2. This one wins for most bizarre ending. Through eight innings, Jeff Samardzija had only allowed four hits, and the A's were leading on the strength of a Sam Fuld RBI single. For the ninth, Bob Melvin brought in closer Sean Doolittle, he of the 1.68 FIP and 12.91 K/9. Leonys Martin popped out to start the inning, and then all hell broke loose. Three hits, two walks, and a J.P. Arencibia homer later, Doolittle gave way to Jesse Chavez, who allowed two singles while getting one out. The third pitcher of the inning, Fernando Abad, promptly hit the aforementioned Martin before giving up the second infield single of the inning to Elvis Andrus. The A's went down quietly in the bottom of the ninth, and that was that. The Rangers' win expectancy went from 15% at the start of the inning to 99% at the end.
  3. By this point, the A's were flabbergasted. From the get-go, this was the Rangers' game, as a passed ball in the first inning put the cherry on top of four runs. Their win expectancy never dipped below 48% and was 82% by the end of the first inning.

Angels

  1. Once again, the Rangers got the jump on a far superior team. This time Hector Santiago was the victim, going 1+ innings and allowing seven runs (three after being pulled) and never giving his team a chance. The Angels' peak win expectancy was 50%, before the game started. By the end of the second, it was 96% Rangers, surprising when you realize Santiago had allowed 3 or fewer earned runs in 10 of his last 11 starts. More notably, Mike Trout was 0 for 3 with two strikeouts.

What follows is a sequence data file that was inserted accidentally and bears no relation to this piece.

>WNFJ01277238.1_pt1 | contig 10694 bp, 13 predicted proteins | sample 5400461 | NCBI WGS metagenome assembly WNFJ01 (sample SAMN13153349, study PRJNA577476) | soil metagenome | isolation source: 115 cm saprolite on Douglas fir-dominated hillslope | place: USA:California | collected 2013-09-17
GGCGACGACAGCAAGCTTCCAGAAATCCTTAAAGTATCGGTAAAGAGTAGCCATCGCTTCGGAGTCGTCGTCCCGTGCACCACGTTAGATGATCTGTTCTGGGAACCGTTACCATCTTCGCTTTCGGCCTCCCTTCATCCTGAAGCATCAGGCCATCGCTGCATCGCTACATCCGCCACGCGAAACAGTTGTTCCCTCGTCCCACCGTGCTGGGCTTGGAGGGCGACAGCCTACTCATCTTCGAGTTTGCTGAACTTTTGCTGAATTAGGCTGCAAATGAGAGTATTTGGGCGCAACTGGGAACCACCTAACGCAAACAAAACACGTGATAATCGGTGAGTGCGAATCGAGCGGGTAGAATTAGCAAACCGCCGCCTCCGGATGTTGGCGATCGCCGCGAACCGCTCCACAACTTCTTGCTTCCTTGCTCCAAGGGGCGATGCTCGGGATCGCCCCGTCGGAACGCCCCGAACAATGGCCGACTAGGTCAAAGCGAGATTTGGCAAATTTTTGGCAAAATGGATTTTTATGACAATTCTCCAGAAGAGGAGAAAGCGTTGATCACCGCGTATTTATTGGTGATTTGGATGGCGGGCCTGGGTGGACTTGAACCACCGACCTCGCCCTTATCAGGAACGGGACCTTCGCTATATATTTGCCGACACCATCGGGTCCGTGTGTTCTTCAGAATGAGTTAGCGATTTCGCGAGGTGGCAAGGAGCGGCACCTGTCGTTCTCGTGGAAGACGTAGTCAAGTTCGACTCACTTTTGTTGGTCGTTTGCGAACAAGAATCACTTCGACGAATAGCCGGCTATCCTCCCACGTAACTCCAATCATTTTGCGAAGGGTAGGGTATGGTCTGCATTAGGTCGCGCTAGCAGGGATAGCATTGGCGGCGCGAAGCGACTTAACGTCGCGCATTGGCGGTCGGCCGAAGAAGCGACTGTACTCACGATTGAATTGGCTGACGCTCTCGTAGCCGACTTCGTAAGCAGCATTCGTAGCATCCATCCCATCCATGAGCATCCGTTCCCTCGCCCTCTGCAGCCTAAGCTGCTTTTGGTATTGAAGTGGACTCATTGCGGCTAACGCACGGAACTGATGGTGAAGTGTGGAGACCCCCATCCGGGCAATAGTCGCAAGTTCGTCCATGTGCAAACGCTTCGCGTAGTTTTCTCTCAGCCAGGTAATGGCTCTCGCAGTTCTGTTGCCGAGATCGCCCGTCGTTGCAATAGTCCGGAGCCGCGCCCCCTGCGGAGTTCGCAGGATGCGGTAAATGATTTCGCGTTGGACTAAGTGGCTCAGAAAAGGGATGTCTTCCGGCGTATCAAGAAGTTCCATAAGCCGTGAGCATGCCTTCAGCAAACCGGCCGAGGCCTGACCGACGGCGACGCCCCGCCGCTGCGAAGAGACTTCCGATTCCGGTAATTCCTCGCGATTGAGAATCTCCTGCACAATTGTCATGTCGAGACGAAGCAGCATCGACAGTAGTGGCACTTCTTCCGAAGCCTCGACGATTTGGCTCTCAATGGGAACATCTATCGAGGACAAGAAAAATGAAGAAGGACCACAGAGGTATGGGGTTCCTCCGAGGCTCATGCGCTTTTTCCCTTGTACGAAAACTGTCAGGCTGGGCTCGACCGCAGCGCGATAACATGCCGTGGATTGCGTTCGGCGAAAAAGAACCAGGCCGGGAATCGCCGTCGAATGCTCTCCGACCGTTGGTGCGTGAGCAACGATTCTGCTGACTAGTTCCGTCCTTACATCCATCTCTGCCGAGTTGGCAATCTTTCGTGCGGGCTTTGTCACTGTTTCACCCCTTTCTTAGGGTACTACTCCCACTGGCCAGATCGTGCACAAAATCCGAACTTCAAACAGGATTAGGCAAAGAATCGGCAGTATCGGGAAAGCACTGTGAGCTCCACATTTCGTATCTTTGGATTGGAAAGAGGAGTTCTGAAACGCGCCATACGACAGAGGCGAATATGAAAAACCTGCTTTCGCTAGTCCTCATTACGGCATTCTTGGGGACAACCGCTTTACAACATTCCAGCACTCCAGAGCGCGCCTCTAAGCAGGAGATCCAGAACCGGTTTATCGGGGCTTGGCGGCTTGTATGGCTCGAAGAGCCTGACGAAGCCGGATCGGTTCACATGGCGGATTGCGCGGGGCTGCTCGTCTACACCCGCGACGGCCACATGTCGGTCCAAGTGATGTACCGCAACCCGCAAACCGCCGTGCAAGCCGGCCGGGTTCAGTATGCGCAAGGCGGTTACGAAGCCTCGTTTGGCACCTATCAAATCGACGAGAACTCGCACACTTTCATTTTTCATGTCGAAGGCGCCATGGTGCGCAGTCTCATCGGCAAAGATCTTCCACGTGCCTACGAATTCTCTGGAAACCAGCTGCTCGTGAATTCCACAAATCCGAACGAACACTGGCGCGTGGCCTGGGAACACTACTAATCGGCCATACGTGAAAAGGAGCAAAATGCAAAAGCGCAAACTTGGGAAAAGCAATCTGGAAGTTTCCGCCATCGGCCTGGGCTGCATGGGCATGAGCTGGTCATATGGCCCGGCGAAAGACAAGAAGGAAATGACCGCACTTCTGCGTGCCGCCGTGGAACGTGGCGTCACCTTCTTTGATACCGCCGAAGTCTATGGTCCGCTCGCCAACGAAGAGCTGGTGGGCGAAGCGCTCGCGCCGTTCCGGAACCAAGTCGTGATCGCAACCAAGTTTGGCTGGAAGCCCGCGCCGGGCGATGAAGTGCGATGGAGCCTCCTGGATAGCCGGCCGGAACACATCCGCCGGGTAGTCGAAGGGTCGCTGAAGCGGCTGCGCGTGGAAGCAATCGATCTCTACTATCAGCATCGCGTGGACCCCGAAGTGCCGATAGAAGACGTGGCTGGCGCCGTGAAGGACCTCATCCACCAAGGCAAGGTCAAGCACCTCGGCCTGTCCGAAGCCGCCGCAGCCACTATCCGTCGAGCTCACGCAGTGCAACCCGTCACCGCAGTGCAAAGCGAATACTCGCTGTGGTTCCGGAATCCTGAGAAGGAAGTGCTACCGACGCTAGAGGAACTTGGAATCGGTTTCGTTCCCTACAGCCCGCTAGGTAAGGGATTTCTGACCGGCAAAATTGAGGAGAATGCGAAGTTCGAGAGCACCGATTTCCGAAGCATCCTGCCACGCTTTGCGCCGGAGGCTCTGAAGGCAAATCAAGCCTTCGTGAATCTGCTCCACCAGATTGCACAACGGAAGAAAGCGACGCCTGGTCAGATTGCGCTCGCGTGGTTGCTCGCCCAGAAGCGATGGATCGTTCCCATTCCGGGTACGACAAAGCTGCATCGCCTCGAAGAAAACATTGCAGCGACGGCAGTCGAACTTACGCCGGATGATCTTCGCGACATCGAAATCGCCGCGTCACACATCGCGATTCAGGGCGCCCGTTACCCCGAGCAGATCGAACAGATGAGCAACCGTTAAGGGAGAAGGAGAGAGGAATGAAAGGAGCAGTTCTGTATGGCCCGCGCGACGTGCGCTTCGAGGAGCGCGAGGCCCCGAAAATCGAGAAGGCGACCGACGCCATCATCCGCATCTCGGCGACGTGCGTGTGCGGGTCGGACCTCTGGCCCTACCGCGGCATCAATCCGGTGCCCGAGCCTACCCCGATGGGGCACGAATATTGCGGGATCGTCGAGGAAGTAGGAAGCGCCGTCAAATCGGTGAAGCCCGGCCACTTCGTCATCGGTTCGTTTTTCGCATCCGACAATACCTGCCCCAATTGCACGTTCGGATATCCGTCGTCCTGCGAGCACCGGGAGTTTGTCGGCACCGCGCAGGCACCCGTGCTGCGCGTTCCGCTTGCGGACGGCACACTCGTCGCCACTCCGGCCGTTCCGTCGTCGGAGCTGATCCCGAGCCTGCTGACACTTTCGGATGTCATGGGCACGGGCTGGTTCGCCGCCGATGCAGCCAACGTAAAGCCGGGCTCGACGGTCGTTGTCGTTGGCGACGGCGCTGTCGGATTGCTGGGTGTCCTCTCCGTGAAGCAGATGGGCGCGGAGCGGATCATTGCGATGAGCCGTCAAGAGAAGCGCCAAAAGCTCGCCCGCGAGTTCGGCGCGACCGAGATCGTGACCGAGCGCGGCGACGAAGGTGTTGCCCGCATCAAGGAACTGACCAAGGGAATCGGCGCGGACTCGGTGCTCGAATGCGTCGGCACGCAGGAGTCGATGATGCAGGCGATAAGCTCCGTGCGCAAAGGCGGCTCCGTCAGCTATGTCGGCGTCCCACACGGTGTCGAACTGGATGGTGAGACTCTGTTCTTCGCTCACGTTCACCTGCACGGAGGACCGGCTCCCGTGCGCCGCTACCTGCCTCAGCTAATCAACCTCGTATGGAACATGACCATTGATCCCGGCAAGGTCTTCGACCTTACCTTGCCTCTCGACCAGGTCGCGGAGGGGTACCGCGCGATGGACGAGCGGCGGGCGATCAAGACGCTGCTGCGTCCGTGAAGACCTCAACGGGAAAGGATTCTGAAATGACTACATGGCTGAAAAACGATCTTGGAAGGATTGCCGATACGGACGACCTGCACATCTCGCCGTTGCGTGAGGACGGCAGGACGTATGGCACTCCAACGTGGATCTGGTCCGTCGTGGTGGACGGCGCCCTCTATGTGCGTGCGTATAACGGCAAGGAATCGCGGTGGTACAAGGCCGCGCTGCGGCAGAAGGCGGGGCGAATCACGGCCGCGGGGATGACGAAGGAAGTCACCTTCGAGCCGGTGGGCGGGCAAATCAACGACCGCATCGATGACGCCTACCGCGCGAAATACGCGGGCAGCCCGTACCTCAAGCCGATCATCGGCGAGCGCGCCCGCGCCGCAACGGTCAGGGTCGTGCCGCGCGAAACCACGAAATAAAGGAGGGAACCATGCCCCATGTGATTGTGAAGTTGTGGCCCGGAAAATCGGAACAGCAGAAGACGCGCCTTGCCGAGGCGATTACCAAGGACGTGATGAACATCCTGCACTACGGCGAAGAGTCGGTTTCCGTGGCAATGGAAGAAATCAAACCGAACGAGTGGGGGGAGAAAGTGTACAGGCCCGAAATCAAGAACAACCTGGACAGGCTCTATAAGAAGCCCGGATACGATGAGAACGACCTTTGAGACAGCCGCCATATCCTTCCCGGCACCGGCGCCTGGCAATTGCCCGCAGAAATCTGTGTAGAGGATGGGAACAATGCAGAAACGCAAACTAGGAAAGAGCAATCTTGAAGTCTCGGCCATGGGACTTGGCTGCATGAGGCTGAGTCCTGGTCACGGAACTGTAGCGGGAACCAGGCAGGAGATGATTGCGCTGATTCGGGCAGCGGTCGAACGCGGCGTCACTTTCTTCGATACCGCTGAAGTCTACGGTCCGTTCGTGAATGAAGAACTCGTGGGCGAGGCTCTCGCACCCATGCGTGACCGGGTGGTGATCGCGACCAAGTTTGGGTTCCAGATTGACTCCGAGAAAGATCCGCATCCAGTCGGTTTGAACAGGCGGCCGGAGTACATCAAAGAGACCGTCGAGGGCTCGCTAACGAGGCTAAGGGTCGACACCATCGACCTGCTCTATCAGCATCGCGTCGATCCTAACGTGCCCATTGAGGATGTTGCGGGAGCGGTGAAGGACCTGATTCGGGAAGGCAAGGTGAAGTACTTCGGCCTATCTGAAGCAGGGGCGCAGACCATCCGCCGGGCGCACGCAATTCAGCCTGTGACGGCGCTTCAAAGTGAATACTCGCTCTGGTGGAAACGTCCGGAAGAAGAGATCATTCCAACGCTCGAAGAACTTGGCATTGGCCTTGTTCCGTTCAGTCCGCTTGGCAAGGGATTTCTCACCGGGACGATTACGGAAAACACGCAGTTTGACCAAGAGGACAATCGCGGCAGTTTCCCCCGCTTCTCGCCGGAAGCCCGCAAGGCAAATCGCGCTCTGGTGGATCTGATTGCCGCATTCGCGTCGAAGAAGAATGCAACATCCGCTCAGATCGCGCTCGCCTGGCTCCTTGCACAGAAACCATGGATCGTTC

2. Finally, a return to normalcy. Jered Weaver went 7+ strong innings on 102 pitches while his teammates smashed three home runs. Trout hit one of those home runs en route to going 2 for 3 with a walk and 2 RBI. Not even a bullpen meltdown could ruin the Angels' day.
  3. Trout continued to solidify his grasp on the MVP with another great catch to open the ballgame, one-upping Alex Gordon's play. The rest of the team didn't deliver, though, with Huston Street giving up a go-ahead homer in the top of the ninth and the lineup only mustering four hits off Nick Tepesch. The Rangers, incredibly, eked out another one-run win.

Wrap-up

(Note: the Rangers defeated the Astros, 4-3, last night. This makes them 9-1 over their last 10 games, tops in the majors.)

For a team that's so far out of contention that Billy Beane's "50 feet of crap" line applies, the last two weeks have provided excitement in an otherwise forgettable season. Things like Jeff Sullivan's article (cited earlier; it also pointed out that the Braves series was the third-most-unlikely of the season), former BtBS writer Matt Hunter's excellent SaberSim, and others allow us to put some numbers on just how unlikely a feat the Rangers pulled. That's where sabermetrics is at its finest, really: enriching our understanding and deepening our passion for the national game.

. . .

Statistics courtesy of FanGraphsBaseball-Reference, and Yahoo! Sports.

Steven Silverman is a featured writer at Beyond the Box Score and a student at Carnegie Mellon University. He also writes for Batting Leadoff. You can follow him on Twitter at @Silver_Stats or email him at Steven@SilverStats.com.